What’s Different About Andromeda’s Core?
In 2021, astronomers may have found an answer to this question. It involves Andromeda’s supermassive black hole and a cosmic collision. The supermassive black hole at the center of Andromeda is about 100 million times the mass of our Sun, and about 25 times more massive than the Milky Way’s central supermassive black hole.
Andromeda’s black hole was not likely born this massive but grew over its lifetime by consuming the occasional object, even other black holes.
This could have occurred when galaxies collided with Andromeda. As a smaller galaxy collides into Andromeda, the objects in that galaxy will begin to flow around the center of mass in Andromeda, its original central black hole.
Occasionally a black hole from the colliding galaxy may fall into the black hole at the center of Andromeda. These black holes begin to orbit with each other and eventually merge in a powerful event.
This massive collision event produces a burst of gravitational waves. If one of these black holes is much smaller than the other, this burst may not radiate evenly in all directions but can be more focused one way or the other. This lopsided blast can give the newly formed merged blackhole a kick in one direction.
This can push the black hole to the edges of the galaxy’s nucleus or even out of the galaxy entirely if sufficiently powerful. If the black hole stays in the nucleus of its galaxy, it will oscillate back and forth, eventually slowing down by interacting with stars, and reaches the center of the galaxy once again.
This is what may have happened in Andromeda’s core. The assumed timeline of the events is proposed to have played out as follows:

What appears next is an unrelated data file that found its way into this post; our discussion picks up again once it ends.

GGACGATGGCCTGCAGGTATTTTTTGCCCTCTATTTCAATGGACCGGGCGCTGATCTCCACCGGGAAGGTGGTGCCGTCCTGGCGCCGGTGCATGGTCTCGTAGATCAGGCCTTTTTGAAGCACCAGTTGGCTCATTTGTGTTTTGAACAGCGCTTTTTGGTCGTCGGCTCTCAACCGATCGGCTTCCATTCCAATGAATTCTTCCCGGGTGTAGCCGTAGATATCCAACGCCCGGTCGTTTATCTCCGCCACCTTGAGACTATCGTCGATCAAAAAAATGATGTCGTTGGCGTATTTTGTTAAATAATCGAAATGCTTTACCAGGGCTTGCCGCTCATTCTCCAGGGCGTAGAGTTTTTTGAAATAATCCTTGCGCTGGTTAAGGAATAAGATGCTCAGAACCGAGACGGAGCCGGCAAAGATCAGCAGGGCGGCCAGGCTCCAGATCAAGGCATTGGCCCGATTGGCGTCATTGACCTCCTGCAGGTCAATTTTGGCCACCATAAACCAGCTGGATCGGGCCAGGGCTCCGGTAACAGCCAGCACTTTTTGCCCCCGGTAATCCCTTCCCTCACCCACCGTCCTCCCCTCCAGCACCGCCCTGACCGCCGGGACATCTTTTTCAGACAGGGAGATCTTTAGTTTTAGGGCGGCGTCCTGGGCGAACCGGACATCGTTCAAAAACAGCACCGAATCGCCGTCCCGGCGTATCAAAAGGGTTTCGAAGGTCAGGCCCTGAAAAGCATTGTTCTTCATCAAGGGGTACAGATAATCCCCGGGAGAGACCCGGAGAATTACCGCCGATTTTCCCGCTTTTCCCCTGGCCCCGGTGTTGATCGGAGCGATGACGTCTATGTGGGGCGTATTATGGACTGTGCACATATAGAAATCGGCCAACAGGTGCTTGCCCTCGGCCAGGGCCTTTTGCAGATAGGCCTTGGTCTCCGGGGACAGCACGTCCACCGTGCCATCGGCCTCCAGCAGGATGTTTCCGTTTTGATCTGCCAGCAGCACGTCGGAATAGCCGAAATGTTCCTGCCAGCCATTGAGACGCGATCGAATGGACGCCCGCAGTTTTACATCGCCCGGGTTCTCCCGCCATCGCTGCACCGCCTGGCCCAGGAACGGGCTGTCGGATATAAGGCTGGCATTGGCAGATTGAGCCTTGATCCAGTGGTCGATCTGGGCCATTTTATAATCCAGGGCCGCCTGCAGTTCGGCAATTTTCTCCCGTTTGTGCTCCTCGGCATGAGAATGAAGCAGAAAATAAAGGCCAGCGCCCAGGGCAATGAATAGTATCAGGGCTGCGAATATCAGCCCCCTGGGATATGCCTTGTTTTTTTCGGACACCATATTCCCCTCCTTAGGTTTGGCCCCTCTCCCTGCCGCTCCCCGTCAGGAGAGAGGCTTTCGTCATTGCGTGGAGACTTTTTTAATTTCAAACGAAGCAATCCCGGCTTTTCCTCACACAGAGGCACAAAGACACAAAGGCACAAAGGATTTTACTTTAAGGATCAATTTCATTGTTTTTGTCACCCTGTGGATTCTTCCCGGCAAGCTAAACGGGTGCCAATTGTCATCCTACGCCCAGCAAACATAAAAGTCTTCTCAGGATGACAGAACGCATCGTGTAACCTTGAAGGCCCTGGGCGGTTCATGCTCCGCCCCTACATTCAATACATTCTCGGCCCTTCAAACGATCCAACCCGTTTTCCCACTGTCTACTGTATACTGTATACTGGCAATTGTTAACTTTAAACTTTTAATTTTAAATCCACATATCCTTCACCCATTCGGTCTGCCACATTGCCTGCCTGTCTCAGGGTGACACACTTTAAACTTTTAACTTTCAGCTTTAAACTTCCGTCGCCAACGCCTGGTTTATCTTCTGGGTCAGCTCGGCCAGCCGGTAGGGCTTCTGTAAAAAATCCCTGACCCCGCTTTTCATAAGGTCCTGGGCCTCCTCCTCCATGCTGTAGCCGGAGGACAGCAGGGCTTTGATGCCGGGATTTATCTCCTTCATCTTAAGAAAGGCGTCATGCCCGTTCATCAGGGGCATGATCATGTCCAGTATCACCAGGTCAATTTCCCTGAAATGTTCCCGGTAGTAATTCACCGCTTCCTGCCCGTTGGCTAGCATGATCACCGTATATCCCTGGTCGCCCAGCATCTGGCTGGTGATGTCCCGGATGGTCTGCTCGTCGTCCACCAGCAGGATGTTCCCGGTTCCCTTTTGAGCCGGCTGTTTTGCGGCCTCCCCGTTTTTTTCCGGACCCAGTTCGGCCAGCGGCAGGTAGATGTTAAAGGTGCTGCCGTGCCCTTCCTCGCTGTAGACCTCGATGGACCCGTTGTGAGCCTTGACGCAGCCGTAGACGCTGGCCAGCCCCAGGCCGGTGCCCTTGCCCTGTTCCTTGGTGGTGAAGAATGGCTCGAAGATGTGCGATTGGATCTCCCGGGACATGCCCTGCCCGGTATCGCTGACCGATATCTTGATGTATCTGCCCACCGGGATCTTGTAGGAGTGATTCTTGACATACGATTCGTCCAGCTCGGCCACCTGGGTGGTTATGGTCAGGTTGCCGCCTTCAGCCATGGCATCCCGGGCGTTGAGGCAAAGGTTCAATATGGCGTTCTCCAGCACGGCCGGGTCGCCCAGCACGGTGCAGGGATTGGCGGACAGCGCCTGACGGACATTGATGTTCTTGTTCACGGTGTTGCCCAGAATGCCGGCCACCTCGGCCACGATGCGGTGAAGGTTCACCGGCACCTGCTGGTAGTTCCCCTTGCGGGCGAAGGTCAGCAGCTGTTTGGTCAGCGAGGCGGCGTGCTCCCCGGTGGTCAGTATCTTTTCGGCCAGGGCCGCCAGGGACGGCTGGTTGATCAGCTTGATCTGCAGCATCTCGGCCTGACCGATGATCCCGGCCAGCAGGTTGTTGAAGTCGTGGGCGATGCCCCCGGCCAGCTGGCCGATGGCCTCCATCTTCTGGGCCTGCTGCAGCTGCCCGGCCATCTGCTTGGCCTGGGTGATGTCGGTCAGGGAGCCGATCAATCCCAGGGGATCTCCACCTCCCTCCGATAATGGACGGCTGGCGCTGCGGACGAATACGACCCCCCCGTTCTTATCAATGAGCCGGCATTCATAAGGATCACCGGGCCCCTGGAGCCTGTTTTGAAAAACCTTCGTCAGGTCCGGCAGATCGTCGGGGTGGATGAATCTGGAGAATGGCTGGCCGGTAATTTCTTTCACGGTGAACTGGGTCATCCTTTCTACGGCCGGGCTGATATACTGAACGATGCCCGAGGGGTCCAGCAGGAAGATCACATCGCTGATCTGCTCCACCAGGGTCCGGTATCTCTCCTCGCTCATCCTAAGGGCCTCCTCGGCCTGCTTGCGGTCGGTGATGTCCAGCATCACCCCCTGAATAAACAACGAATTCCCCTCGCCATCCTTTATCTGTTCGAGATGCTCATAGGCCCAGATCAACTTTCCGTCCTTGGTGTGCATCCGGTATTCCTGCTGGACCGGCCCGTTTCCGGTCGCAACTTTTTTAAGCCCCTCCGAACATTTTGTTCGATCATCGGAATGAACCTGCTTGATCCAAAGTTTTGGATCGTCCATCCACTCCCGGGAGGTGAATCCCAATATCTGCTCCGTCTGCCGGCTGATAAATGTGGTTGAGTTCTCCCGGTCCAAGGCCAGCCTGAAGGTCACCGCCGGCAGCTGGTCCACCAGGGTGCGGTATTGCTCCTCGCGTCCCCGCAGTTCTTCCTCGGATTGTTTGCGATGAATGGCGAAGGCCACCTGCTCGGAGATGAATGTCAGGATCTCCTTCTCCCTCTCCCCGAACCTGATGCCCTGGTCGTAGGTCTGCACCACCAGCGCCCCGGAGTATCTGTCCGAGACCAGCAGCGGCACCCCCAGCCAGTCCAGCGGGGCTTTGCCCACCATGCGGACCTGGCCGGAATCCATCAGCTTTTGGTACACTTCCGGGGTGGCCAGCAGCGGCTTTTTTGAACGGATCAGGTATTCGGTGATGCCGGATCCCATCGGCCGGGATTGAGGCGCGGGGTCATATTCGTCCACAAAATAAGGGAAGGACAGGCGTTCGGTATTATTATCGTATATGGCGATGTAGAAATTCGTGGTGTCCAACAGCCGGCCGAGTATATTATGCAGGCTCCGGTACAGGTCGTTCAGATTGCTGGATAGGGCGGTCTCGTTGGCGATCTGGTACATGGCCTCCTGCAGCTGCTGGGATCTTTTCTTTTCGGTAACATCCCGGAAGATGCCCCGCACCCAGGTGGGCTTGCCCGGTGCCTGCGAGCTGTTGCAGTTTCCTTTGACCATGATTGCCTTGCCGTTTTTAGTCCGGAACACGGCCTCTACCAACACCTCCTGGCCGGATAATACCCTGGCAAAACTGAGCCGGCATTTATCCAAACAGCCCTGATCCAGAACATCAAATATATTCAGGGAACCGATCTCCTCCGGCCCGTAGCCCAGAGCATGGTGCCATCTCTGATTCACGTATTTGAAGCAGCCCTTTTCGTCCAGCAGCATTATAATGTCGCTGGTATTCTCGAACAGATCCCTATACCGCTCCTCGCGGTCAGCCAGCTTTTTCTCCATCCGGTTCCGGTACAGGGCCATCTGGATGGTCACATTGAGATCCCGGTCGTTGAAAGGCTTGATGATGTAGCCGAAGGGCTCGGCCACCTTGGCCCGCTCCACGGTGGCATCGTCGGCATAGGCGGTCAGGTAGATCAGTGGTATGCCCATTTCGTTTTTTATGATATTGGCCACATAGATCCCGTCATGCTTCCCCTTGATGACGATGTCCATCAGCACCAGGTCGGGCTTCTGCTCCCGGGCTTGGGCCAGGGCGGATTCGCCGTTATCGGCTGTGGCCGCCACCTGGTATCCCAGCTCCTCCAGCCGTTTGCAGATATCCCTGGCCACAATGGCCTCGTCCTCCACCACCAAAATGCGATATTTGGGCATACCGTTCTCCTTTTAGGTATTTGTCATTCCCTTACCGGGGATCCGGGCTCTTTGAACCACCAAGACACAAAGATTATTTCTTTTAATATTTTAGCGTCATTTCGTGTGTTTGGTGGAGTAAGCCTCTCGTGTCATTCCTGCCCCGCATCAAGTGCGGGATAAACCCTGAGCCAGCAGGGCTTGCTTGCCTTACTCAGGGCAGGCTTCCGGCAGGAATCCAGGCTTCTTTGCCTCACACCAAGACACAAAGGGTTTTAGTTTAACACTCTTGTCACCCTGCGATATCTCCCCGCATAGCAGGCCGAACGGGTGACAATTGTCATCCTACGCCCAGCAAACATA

Over a billion years ago a galaxy collides and begins to merge with Andromeda.
The black hole from the colliding galaxy drops closer to Andromeda’s larger black hole and they begin to orbit each other.
As this happens, material from the galaxies fall towards the black holes and begin to orbit a few light years away. This material begins to condense and form stars making a ring around the black holes.
Finally, when the black holes merge there is a lopsided kick as described previously and the resulting black hole shoots off at high speeds, potentially 150-200 km per second.
As this happens the orbiting stars get a kick as well and their circular orbits get disturbed creating a new elliptical orbit. With this new orbit, they speed up as they get closer to the black hole, then slow down when they are further away.
This is why the disk we see in Andromeda’s center looks lopsided with one brighter side: there is a pile up of stars as they slow down when they are further from the black hole.
The blob of blue stars we see are younger so they would have come along later through a few different possible scenarios.
This however is only one possible series of events that could have resulted in what we see today at the center of Andromeda. While this new work is a great first step in understanding what is going on, it is just a start.
As technology improves, we will be able to dig more deeply into the cores of nearby galaxies, giving us more insight into how galaxies like andromeda and even our own Milky Way have evolved.